Certificate 101

The certificate seems to be little-understood. So let's talk about why a certificate can benefit you in your job search or current career...

First, job requirements will always vary based on the position and industry. This is why it is very important to think about what it is you truly want to do, then research the career and industry in your surrounding areas. A certification program can open up new opportunities for you and your career.

What is a Certificate?

Getting a certification means that you completed a specialized form of training. Also, it can mean that you have the technical knowledge of a specific field. Generally it is faster to complete when compared to getting a degree, as most certification programs take less than a year to complete. It is valuable when it comes to advancing your career and enhancing your knowledge. Certifications can also augment the credentials of someone who already has a degree.

Certifications usually do not require a broad knowledge base as compared to degrees and they are more affordable and can be done anywhere on your time.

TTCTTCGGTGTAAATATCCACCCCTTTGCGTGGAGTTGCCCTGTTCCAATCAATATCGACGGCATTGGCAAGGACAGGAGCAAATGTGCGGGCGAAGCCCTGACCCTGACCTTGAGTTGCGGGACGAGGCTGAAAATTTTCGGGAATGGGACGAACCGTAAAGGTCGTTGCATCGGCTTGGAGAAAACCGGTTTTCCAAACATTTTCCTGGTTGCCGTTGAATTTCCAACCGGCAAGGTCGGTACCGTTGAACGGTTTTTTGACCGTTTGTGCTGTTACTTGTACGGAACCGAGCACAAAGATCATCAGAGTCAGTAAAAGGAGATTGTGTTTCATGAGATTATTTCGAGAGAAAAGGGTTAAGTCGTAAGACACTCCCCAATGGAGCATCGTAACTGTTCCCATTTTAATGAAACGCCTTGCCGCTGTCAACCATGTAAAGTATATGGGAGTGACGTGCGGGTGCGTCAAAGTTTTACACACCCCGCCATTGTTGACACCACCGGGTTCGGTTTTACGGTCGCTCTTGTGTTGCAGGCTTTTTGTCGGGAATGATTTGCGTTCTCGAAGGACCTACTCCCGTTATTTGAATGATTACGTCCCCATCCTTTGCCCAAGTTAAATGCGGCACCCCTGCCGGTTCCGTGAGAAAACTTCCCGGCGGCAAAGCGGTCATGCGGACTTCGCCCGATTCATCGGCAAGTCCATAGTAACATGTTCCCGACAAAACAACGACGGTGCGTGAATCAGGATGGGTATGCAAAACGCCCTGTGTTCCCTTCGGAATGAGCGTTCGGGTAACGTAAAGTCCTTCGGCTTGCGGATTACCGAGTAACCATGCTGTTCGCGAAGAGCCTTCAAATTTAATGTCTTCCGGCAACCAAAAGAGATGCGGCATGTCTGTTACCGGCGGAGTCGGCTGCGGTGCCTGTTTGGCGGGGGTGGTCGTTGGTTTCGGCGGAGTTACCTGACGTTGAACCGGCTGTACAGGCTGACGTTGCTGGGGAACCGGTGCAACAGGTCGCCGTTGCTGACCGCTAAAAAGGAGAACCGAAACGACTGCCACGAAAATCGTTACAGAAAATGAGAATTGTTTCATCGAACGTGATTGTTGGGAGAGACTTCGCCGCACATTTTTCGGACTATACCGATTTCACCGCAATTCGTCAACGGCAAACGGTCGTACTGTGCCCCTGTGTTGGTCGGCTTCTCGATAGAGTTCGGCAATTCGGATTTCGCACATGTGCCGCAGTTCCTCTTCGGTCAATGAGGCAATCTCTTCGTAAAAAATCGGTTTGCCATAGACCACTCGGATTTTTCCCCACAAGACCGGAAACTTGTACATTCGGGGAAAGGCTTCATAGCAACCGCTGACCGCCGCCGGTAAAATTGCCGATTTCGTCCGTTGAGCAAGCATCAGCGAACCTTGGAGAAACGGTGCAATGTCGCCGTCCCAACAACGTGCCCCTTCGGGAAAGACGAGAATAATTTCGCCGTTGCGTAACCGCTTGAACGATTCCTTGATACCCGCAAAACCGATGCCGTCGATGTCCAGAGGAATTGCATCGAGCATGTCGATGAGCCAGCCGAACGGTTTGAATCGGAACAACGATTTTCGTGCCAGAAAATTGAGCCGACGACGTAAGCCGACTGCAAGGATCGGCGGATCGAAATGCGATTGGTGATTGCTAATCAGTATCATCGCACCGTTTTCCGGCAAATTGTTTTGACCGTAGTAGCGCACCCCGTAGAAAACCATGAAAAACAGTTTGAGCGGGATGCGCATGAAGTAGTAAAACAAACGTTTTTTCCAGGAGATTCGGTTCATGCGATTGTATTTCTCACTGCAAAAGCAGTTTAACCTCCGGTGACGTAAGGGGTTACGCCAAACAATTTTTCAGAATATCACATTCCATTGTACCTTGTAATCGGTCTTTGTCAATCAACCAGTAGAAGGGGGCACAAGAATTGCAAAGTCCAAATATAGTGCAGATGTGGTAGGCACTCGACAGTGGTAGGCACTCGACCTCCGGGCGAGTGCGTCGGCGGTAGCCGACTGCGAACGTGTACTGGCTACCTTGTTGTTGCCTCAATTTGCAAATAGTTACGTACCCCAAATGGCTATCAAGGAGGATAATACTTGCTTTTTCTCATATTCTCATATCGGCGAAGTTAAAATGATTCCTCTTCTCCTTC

However, working in the field of the certificate is essential for maximizing earnings. Because certificate programs are usually short-term and focus on occupational rather than general skills, working in the field you study is necessary. So don't take a career course in Professional Gunsmithing and expect to get a job as a Motocycle Technician. Yes, while they are both skilled trades - certificate programs are specific in the skills they teach, and that is what employers look for. So make sure you do your research and know the job you wish to obtain before training starts.

Certificate Stats...

  • Certificate programs have become the second most common postsecondary award in the U.S. With over 1 million certificates awarded each year.
  • A certificate is the highest form of education held by about 1 in 10 American workers.
  • On average, certificate holders earn 20 percent more than high school graduates without any postsecondary education.
  • Those who work in the field receive a 37% wage premium, while those who work outside their field receive nearly the same wages as high school-educated workers.

Want to learn more about certification courses? Contact us here.


By: Angela Caban